Parameters can be passed as command line arguments (the traditional way of passing parameters) or by environment variables. Environment variables are very useful when the number of arguments begins to increase. Is is much more easy to read and maintain. On the other hand, system binaries (like “ls” or “bzip”) only accept command line arguments.

Task output will be imported in the workflow instance. Two output formats are supported: text or XML. It is only possible to use the result of task with an XML output. The result can be used to create loops, conditions, or as arguments for sub-tasks. Text output is generally used with system binaries.


A workflow is a set of tasks that are executed in a defined order. This order is controlled by specific control structures used when defining workflow. The workflow itself is described by an XML structure, which is also used by evQueue for its internal representation.

The workflow contains the description of the tasks that must be executed. It can also contain loops, conditions or variables. When the workflow is launched, a workflow instance is created. In this instance, all variables gets replaced by their values and tasks are expended with their result.

The workflow instance is a well formed XML. A task declaring XML output will be considered failed if its XML output is not well formed (regardless of its return value). For text output, evQueue will create an “output” node to encapsulated the task output.

A task can refer to any of the values returned by its ancestors by using XPath expressions. These expressions can be used in any of the control structures that are explained below. These values can be used as input parameters or in loops and conditions.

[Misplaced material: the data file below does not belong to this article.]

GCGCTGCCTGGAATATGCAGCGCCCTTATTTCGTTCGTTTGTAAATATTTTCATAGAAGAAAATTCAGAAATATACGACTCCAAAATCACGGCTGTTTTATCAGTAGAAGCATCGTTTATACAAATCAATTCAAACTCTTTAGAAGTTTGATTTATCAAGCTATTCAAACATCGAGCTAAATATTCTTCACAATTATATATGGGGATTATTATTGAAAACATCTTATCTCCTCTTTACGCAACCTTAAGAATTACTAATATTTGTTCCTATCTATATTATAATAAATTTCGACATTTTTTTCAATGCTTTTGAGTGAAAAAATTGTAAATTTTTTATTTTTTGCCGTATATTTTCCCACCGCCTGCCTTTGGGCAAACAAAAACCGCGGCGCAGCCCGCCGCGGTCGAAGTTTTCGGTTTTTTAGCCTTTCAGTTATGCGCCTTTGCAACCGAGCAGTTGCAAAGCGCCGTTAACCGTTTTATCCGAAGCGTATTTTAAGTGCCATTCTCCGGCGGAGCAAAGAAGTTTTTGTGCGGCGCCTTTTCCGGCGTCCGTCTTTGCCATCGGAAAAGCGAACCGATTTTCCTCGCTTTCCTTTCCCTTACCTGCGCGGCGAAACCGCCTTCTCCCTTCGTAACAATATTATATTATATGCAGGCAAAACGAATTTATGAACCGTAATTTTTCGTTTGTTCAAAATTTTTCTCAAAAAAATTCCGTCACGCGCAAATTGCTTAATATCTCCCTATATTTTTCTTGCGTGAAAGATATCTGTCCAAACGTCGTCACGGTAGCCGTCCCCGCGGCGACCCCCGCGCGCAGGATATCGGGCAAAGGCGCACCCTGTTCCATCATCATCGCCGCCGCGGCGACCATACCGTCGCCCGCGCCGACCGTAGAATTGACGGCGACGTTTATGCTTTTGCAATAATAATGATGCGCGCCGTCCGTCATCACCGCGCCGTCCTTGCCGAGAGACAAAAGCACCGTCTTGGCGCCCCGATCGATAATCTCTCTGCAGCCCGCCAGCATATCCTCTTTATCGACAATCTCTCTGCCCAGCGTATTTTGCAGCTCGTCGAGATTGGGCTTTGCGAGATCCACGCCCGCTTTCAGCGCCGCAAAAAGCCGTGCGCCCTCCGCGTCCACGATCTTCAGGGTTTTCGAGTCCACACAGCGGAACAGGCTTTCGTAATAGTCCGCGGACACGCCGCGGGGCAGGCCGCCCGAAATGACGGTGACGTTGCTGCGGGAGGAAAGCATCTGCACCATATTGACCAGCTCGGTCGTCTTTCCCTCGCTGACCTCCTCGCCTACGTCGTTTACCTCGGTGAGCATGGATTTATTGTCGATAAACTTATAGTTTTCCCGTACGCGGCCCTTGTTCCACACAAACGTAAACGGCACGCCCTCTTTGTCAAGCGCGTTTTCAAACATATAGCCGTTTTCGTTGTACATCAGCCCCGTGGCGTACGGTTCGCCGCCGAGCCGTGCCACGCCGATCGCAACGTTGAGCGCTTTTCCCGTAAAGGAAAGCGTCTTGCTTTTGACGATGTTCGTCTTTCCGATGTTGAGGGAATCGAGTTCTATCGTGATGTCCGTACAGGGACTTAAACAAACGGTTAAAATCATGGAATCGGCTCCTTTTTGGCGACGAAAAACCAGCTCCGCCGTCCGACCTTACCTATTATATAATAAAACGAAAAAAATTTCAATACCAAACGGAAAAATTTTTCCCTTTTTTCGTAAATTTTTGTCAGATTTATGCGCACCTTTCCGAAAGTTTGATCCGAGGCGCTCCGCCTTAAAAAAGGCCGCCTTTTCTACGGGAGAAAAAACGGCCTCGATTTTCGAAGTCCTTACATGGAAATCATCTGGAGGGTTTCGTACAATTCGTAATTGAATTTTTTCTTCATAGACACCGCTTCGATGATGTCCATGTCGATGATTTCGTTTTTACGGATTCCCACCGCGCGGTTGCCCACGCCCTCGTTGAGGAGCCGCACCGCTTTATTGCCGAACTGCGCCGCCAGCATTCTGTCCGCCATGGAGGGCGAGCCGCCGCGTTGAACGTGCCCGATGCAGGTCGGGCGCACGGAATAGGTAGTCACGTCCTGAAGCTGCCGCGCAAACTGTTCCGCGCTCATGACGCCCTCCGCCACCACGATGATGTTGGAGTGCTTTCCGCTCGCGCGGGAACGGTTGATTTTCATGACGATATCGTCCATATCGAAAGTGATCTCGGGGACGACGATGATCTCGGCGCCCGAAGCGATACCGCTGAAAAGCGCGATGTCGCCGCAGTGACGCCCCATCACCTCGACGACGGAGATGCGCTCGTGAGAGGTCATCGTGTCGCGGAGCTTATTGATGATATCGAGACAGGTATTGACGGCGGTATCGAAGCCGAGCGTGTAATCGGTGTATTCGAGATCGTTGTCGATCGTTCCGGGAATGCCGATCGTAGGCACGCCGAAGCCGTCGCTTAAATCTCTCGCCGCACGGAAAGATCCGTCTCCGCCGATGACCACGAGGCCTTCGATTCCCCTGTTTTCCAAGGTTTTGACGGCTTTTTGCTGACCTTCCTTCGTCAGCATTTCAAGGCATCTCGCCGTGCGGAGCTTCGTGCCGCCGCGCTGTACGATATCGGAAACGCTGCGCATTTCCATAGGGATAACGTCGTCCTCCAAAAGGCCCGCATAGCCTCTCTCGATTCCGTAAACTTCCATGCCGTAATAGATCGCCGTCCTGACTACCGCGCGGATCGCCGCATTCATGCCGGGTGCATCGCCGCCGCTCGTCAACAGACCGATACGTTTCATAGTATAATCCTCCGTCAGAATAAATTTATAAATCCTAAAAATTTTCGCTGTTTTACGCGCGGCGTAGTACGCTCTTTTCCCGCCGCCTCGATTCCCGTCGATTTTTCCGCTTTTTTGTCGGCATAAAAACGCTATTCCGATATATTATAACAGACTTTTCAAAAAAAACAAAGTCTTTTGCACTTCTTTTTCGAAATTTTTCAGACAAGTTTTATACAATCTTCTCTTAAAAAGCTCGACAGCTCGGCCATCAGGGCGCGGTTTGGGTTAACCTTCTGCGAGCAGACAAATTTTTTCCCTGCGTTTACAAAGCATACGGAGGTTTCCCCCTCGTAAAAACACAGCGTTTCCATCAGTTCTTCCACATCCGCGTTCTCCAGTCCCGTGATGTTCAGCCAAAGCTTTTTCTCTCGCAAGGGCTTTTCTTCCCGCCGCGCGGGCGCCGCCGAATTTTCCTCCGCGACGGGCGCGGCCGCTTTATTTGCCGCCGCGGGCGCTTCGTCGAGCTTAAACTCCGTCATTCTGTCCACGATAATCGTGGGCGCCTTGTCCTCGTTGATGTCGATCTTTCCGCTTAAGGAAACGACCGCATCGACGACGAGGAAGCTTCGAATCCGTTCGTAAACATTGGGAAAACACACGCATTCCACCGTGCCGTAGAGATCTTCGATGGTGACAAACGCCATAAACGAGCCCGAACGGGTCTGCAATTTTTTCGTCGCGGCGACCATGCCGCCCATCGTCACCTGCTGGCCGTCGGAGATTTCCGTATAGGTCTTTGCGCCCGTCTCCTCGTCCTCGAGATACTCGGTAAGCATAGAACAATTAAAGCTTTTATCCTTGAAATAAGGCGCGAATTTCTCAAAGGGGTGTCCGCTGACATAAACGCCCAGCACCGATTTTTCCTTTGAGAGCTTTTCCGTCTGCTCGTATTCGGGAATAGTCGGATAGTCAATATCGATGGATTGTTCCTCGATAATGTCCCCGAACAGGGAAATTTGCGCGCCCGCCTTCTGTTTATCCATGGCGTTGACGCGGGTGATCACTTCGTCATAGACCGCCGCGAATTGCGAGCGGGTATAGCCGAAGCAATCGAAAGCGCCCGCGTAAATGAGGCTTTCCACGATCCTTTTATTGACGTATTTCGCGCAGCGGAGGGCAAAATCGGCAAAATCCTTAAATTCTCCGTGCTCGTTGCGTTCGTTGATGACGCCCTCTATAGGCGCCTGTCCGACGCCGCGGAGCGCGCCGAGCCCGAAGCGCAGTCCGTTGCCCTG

Control structures

In order to create a workflow, you have to understand how control structures works:

Workflow instances

Workflow instances (executing or terminated) can be found in “System state → Workflow instances”. Here you can see which workflows are currently executing as well as terminated workflows. You can also see the output and status of tasks (executing, terminated, skiped...).

Scheduled workflows

A scheduled workflow is a workflow that will be launched by evQueue at given time(s). The execution of their workflows are also event driven. There is no active polling to determine when to launch a workflow. Instead, the evQueue engine will compute at which time the next execution should be made and ask the kernel to be woken up at this time. This allows a very small resolution for task launching. The smallest amount of time is set to the second for practical reasons, although it could be reduced to about 100ms.

A schedule will never be triggered again while it is still running. That is, if you plan every minute a task running for 60 minutes, it will be launched 1 minute after the previous execution's ending (61 minutes in this case).

Scheduled workflow status

The status of scheduled workflows is summarized is “System state → Scheduled workflows”. Here you can see all scheduled workflows with their last execution time and status, and their next execution time. The "eye" can be used to see all the instances that have been launched for this scheduled workflow.